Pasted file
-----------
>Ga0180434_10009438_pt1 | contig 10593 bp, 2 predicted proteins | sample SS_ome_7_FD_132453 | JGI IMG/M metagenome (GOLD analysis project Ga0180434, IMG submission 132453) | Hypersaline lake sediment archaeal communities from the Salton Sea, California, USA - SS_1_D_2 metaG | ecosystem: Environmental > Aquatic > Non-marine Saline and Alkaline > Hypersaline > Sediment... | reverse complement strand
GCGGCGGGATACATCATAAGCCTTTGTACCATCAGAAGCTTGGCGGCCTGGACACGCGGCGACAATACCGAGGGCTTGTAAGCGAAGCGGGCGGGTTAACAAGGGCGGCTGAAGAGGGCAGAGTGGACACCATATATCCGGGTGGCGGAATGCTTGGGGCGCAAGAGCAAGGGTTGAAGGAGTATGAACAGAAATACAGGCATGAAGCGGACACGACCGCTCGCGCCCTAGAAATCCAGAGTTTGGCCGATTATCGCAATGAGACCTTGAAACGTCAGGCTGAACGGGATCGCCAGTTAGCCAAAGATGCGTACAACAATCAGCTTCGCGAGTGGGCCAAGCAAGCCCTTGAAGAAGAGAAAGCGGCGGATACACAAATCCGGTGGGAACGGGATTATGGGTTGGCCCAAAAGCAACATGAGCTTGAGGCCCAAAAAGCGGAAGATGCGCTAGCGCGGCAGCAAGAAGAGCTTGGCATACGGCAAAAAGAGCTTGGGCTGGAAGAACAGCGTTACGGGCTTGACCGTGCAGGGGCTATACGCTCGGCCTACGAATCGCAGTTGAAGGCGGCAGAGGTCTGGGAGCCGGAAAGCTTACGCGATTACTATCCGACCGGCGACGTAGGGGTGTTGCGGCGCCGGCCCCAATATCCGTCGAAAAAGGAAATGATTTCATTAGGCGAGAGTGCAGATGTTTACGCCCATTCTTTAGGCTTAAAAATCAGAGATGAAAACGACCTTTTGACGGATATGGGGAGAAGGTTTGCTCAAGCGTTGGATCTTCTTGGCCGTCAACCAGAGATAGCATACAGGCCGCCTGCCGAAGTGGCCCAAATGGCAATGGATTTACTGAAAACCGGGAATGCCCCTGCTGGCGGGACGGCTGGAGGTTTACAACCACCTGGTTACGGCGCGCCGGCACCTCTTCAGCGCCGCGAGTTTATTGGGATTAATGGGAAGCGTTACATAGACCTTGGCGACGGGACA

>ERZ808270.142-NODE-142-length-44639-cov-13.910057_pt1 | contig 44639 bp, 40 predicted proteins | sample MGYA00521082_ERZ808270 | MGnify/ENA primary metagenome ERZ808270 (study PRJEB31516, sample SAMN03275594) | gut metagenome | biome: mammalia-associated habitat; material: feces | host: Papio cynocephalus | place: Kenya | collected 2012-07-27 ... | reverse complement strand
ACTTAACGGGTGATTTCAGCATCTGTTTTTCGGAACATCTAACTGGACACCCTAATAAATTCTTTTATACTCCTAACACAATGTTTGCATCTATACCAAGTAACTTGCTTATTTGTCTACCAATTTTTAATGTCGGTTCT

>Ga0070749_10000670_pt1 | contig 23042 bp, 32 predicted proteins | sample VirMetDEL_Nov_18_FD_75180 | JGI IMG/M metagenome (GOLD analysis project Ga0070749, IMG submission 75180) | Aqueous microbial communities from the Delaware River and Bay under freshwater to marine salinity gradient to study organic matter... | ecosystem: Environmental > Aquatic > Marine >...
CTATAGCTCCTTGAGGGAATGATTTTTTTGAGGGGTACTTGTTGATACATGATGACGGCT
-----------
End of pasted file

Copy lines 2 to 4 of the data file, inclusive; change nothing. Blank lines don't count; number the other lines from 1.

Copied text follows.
GCGGCGGGATACATCATAAGCCTTTGTACCATCAGAAGCTTGGCGGCCTGGACACGCGGCGACAATACCGAGGGCTTGTAAGCGAAGCGGGCGGGTTAACAAGGGCGGCTGAAGAGGGCAGAGTGGACACCATATATCCGGGTGGCGGAATGCTTGGGGCGCAAGAGCAAGGGTTGAAGGAGTATGAACAGAAATACAGGCATGAAGCGGACACGACCGCTCGCGCCCTAGAAATCCAGAGTTTGGCCGATTATCGCAATGAGACCTTGAAACGTCAGGCTGAACGGGATCGCCAGTTAGCCAAAGATGCGTACAACAATCAGCTTCGCGAGTGGGCCAAGCAAGCCCTTGAAGAAGAGAAAGCGGCGGATACACAAATCCGGTGGGAACGGGATTATGGGTTGGCCCAAAAGCAACATGAGCTTGAGGCCCAAAAAGCGGAAGATGCGCTAGCGCGGCAGCAAGAAGAGCTTGGCATACGGCAAAAAGAGCTTGGGCTGGAAGAACAGCGTTACGGGCTTGACCGTGCAGGGGCTATACGCTCGGCCTACGAATCGCAGTTGAAGGCGGCAGAGGTCTGGGAGCCGGAAAGCTTACGCGATTACTATCCGACCGGCGACGTAGGGGTGTTGCGGCGCCGGCCCCAATATCCGTCGAAAAAGGAAATGATTTCATTAGGCGAGAGTGCAGATGTTTACGCCCATTCTTTAGGCTTAAAAATCAGAGATGAAAACGACCTTTTGACGGATATGGGGAGAAGGTTTGCTCAAGCGTTGGATCTTCTTGGCCGTCAACCAGAGATAGCATACAGGCCGCCTGCCGAAGTGGCCCAAATGGCAATGGATTTACTGAAAACCGGGAATGCCCCTGCTGGCGGGACGGCTGGAGGTTTACAACCACCTGGTTACGGCGCGCCGGCACCTCTTCAGCGCCGCGAGTTTATTGGGATTAATGGGAAGCGTTACATAGACCTTGGCGACGGGACA

>ERZ808270.142-NODE-142-length-44639-cov-13.910057_pt1 | contig 44639 bp, 40 predicted proteins | sample MGYA00521082_ERZ808270 | MGnify/ENA primary metagenome ERZ808270 (study PRJEB31516, sample SAMN03275594) | gut metagenome | biome: mammalia-associated habitat; material: feces | host: Papio cynocephalus | place: Kenya | collected 2012-07-27 ... | reverse complement strand
ACTTAACGGGTGATTTCAGCATCTGTTTTTCGGAACATCTAACTGGACACCCTAATAAATTCTTTTATACTCCTAACACAATGTTTGCATCTATACCAAGTAACTTGCTTATTTGTCTACCAATTTTTAATGTCGGTTCT